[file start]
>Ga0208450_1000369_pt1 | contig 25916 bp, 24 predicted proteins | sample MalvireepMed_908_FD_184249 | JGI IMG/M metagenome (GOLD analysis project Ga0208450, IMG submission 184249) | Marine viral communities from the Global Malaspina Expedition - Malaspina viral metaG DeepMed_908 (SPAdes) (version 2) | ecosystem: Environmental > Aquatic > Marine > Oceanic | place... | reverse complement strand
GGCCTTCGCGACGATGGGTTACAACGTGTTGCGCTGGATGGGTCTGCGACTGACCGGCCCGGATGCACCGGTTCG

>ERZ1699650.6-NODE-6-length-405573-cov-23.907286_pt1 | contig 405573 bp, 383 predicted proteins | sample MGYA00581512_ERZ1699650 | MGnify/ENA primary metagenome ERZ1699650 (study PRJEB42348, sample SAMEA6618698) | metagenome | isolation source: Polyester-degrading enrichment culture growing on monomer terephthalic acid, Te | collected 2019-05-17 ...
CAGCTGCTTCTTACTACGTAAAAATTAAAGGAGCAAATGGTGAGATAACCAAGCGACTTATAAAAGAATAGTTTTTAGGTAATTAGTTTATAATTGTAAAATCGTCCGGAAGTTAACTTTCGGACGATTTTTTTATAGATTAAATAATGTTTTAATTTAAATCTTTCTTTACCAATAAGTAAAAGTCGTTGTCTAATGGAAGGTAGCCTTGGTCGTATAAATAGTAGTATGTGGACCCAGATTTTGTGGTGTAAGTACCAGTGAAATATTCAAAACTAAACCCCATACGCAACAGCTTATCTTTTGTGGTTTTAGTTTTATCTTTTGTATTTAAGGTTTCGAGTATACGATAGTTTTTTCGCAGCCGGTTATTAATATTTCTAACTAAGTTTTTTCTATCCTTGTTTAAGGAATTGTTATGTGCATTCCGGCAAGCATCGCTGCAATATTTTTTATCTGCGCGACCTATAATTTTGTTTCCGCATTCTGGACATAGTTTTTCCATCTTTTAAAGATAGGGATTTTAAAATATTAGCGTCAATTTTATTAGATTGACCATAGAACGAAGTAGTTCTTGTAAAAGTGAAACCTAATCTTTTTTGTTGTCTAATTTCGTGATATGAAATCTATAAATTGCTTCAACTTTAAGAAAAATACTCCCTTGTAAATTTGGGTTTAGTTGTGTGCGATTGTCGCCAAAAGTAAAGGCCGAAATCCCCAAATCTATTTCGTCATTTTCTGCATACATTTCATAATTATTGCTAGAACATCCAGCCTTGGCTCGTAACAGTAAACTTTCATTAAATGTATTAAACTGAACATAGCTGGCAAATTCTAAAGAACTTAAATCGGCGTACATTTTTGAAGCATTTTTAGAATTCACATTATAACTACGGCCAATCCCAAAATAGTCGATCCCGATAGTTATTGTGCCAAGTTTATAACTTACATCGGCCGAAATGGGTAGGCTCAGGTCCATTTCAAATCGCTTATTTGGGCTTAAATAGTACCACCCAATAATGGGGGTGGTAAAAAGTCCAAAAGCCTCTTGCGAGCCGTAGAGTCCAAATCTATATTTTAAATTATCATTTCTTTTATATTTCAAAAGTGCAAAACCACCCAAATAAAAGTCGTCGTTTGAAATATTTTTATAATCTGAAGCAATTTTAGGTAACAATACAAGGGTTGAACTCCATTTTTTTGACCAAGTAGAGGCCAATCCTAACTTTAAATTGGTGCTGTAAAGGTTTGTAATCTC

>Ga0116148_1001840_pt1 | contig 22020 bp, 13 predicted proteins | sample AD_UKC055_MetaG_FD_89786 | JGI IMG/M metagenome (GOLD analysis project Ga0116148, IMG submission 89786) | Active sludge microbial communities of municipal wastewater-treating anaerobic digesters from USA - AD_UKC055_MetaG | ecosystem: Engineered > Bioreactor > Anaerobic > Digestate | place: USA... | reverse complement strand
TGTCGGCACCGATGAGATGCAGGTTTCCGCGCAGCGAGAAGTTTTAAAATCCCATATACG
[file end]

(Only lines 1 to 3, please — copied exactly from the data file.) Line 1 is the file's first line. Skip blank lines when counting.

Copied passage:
>Ga0208450_1000369_pt1 | contig 25916 bp, 24 predicted proteins | sample MalvireepMed_908_FD_184249 | JGI IMG/M metagenome (GOLD analysis project Ga0208450, IMG submission 184249) | Marine viral communities from the Global Malaspina Expedition - Malaspina viral metaG DeepMed_908 (SPAdes) (version 2) | ecosystem: Environmental > Aquatic > Marine > Oceanic | place... | reverse complement strand
GGCCTTCGCGACGATGGGTTACAACGTGTTGCGCTGGATGGGTCTGCGACTGACCGGCCCGGATGCACCGGTTCG

>ERZ1699650.6-NODE-6-length-405573-cov-23.907286_pt1 | contig 405573 bp, 383 predicted proteins | sample MGYA00581512_ERZ1699650 | MGnify/ENA primary metagenome ERZ1699650 (study PRJEB42348, sample SAMEA6618698) | metagenome | isolation source: Polyester-degrading enrichment culture growing on monomer terephthalic acid, Te | collected 2019-05-17 ...